Trying to cross the U.S.-Mexico border is a dangerous feat. Migrants risk dehydration, abduction, rape, forced gang entry, murder, and even abuse by border patrol agents. So why are so many Central American children doing it?
The reason is that life at home for these children is even worse. Most hail from economically depressed, violent towns in El Salvador, Guatemala, and Honduras (which has the highest homicide rate in the world). Instability, danger, and unemployment lead them to make the treacherous trek. Some children hope to move in with family members already living here. And another potential driving factor is false rumors spreading in Central America that the US now allows minors legal entrance.
Many conservatives blame Obama’s 2012 Deferred Action for Childhood Arrivals memorandum, which focuses deportation efforts on “individuals who pose a danger to national security or a risk to public safety.” Fox News correspondent Judge Jeanine Pirro argued that because of the memorandum, Central Americans believe their child “is the bootstrap to get into the United States and all of the benefits.”
Whether or not it has resulted in a looser border, the memorandum aims to reduce crime by deporting offenders and providing asylum for non-criminals and those who, many would say, are Americans (e.g., by virtue of having grown up in the U.S.).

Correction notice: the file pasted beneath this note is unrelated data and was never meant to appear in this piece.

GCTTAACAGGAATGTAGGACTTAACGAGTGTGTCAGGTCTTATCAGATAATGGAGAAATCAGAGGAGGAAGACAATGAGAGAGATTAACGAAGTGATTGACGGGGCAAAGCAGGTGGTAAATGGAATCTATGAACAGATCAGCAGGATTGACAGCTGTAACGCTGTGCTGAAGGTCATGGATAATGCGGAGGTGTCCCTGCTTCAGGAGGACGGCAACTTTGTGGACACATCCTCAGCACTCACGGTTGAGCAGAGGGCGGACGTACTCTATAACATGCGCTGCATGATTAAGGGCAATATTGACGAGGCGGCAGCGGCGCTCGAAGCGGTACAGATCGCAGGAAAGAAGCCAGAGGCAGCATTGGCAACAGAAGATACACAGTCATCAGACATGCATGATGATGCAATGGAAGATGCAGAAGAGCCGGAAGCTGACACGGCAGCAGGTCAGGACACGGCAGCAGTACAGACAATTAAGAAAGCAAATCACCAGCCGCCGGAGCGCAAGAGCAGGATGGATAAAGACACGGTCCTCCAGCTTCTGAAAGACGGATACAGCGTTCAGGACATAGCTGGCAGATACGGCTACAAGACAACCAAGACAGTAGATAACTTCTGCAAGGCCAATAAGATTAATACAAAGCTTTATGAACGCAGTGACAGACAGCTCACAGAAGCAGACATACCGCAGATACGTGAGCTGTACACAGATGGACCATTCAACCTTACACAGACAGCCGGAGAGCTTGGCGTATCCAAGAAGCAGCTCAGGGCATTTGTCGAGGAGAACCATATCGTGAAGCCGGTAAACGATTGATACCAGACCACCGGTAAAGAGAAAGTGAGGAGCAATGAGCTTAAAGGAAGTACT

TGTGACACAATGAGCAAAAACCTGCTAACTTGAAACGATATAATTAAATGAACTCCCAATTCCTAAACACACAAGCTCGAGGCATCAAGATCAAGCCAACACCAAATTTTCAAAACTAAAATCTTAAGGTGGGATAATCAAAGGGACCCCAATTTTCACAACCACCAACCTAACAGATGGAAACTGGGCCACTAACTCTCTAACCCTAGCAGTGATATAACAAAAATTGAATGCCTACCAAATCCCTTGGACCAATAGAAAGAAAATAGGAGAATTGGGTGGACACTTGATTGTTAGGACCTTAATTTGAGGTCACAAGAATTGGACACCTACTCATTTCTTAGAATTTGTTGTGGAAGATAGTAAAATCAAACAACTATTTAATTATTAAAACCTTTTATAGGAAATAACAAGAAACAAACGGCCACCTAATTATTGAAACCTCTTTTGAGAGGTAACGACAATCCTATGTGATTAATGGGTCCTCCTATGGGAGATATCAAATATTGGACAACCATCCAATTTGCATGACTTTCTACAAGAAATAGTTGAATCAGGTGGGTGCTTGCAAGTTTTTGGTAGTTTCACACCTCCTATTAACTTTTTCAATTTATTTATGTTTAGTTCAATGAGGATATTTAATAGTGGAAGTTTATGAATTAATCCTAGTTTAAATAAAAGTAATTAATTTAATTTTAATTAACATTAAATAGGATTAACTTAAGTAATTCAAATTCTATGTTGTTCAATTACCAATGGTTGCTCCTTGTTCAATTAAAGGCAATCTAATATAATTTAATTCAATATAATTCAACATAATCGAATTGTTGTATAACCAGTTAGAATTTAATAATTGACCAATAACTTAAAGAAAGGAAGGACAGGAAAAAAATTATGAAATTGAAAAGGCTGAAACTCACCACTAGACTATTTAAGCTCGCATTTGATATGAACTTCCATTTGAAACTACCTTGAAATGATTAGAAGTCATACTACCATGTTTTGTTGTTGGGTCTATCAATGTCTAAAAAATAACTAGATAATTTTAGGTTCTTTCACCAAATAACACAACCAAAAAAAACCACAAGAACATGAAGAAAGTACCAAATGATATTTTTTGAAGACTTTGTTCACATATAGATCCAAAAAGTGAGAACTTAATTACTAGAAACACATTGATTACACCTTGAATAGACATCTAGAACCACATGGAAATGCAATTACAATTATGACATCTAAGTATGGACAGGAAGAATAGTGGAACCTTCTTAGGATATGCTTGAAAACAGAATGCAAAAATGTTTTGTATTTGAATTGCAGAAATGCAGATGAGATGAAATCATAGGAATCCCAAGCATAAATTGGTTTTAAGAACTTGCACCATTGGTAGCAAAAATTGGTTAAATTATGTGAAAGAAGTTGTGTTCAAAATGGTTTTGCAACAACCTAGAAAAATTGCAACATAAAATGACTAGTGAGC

On July 8th, Obama asked Congress to provide $3.7 billion in federal aid to build more detention centers (current ones are growing more and more crowded), hire Border Patrol agents and immigration judges, and increase surveillance along the border. He faces opposition from Republicans, who say Obama contributed to the crisis by not securing the border, and from some Democrats who worry the initiative will lead to more children being sent back to the dangerous, gang-ridden homes they fled from in the first place. Political interests, as usual, so far trump all hope for a bipartisan solution.
But nonpartisan groups have begun to speak out about the issue. The United Nations High Commissioner for Refugees (UNHCR) and the United States Conference of Catholic Bishops (USCCB) both insist that deportation will not solve the ultimate driving factor: rampant gang violence in Central America. “This is a very vulnerable population which has been targeted by organized crime networks in Central America,” said Bishop Elizondo of the USCCB. “To return them to these criminal elements without a proper adjudication of their cases is unconscionable.”
It seems unlikely that children will stop seeking entry while conditions in their home countries remain the same. The government has several options: speedier deportation, adjudication of the children’s cases, or continued inaction due to political interests. Let’s hope it’s not the latter.